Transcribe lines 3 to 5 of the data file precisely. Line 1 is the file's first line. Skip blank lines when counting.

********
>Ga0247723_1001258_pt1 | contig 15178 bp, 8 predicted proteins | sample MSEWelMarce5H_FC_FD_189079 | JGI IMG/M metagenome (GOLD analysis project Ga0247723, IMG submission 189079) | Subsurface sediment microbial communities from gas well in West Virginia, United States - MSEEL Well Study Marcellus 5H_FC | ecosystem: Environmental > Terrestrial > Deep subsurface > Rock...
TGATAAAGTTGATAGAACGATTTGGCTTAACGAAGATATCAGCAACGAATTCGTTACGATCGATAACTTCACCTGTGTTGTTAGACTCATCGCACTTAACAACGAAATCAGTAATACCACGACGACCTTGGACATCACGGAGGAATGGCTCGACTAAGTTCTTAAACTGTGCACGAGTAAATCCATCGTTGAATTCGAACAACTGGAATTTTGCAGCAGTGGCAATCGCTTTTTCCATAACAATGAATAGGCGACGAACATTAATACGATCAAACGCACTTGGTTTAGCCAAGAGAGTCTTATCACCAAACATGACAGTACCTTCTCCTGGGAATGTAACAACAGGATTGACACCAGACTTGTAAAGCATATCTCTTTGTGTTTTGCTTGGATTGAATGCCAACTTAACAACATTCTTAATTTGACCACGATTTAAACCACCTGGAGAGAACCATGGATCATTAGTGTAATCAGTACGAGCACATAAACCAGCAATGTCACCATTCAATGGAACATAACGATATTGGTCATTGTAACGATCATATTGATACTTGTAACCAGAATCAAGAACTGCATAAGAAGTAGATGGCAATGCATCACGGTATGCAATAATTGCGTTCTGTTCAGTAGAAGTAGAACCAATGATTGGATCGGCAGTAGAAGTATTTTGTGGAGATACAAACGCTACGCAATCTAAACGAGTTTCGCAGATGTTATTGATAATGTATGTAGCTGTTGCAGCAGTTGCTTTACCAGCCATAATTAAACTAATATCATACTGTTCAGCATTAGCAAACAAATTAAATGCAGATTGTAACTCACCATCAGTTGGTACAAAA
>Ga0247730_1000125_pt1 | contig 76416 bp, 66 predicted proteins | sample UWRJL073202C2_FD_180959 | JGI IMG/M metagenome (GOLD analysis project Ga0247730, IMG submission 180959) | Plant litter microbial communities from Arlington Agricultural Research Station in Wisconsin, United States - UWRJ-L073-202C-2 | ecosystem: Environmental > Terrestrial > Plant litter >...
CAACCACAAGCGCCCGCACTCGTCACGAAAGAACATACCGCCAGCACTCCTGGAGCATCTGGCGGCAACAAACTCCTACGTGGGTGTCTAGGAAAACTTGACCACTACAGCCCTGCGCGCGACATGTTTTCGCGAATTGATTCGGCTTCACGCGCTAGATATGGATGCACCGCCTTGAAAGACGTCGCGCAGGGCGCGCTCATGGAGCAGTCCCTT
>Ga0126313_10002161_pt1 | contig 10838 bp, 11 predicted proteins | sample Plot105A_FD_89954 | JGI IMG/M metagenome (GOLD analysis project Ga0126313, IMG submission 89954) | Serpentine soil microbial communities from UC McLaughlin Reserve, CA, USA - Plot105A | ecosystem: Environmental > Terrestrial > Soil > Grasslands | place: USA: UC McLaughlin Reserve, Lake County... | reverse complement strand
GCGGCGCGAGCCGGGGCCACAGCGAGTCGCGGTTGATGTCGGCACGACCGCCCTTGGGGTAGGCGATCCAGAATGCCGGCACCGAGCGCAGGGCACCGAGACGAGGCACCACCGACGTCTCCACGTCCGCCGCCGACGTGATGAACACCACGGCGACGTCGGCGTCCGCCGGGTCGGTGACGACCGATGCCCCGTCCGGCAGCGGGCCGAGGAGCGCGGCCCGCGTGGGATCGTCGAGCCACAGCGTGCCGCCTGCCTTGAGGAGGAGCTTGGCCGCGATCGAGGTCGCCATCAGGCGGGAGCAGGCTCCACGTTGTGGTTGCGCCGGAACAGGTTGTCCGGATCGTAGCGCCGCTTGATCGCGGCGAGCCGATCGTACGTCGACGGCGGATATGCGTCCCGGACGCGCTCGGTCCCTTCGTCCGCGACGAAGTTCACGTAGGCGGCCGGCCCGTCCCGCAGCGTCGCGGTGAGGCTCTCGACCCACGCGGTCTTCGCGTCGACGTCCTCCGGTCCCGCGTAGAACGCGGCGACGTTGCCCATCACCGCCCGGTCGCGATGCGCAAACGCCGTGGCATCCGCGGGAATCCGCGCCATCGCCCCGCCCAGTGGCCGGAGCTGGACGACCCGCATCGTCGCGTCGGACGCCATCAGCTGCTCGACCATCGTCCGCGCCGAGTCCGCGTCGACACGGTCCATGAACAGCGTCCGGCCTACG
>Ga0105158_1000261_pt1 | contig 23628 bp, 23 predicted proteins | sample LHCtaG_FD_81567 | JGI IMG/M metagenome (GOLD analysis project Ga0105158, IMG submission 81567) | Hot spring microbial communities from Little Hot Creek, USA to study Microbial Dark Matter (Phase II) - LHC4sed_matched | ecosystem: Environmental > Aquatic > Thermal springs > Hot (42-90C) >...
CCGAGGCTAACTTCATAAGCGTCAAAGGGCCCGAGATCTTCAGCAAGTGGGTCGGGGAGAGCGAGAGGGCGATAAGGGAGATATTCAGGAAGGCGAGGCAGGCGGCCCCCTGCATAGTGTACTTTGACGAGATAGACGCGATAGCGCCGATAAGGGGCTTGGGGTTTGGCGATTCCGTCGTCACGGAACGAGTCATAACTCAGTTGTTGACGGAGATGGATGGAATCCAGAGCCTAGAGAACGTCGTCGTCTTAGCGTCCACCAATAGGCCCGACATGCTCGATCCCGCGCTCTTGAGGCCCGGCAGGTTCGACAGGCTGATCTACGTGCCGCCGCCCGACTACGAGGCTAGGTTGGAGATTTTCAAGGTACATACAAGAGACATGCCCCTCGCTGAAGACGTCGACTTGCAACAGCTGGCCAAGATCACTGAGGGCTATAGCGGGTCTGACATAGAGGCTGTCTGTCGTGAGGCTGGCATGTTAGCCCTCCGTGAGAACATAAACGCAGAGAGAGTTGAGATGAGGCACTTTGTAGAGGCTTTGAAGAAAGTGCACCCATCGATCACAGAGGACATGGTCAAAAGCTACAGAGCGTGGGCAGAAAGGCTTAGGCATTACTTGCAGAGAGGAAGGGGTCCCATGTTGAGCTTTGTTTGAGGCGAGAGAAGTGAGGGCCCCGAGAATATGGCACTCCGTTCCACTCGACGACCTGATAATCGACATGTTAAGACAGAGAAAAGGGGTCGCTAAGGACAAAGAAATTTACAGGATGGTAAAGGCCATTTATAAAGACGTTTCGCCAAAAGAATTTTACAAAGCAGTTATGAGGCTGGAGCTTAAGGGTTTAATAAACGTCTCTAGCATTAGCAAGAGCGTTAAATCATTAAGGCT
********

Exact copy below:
>Ga0247730_1000125_pt1 | contig 76416 bp, 66 predicted proteins | sample UWRJL073202C2_FD_180959 | JGI IMG/M metagenome (GOLD analysis project Ga0247730, IMG submission 180959) | Plant litter microbial communities from Arlington Agricultural Research Station in Wisconsin, United States - UWRJ-L073-202C-2 | ecosystem: Environmental > Terrestrial > Plant litter >...
CAACCACAAGCGCCCGCACTCGTCACGAAAGAACATACCGCCAGCACTCCTGGAGCATCTGGCGGCAACAAACTCCTACGTGGGTGTCTAGGAAAACTTGACCACTACAGCCCTGCGCGCGACATGTTTTCGCGAATTGATTCGGCTTCACGCGCTAGATATGGATGCACCGCCTTGAAAGACGTCGCGCAGGGCGCGCTCATGGAGCAGTCCCTT
>Ga0126313_10002161_pt1 | contig 10838 bp, 11 predicted proteins | sample Plot105A_FD_89954 | JGI IMG/M metagenome (GOLD analysis project Ga0126313, IMG submission 89954) | Serpentine soil microbial communities from UC McLaughlin Reserve, CA, USA - Plot105A | ecosystem: Environmental > Terrestrial > Soil > Grasslands | place: USA: UC McLaughlin Reserve, Lake County... | reverse complement strand